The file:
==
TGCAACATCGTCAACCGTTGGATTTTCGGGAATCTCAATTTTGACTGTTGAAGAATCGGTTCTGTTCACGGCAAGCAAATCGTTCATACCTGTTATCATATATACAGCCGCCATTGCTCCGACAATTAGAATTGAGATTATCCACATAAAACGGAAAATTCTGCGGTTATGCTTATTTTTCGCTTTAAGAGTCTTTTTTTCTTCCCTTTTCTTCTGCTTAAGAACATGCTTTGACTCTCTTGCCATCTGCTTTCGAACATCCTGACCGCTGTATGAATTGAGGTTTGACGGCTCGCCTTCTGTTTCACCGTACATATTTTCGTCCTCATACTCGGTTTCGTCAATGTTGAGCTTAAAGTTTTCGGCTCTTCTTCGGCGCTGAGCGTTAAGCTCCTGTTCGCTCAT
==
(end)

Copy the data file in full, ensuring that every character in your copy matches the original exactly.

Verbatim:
TGCAACATCGTCAACCGTTGGATTTTCGGGAATCTCAATTTTGACTGTTGAAGAATCGGTTCTGTTCACGGCAAGCAAATCGTTCATACCTGTTATCATATATACAGCCGCCATTGCTCCGACAATTAGAATTGAGATTATCCACATAAAACGGAAAATTCTGCGGTTATGCTTATTTTTCGCTTTAAGAGTCTTTTTTTCTTCCCTTTTCTTCTGCTTAAGAACATGCTTTGACTCTCTTGCCATCTGCTTTCGAACATCCTGACCGCTGTATGAATTGAGGTTTGACGGCTCGCCTTCTGTTTCACCGTACATATTTTCGTCCTCATACTCGGTTTCGTCAATGTTGAGCTTAAAGTTTTCGGCTCTTCTTCGGCGCTGAGCGTTAAGCTCCTGTTCGCTCAT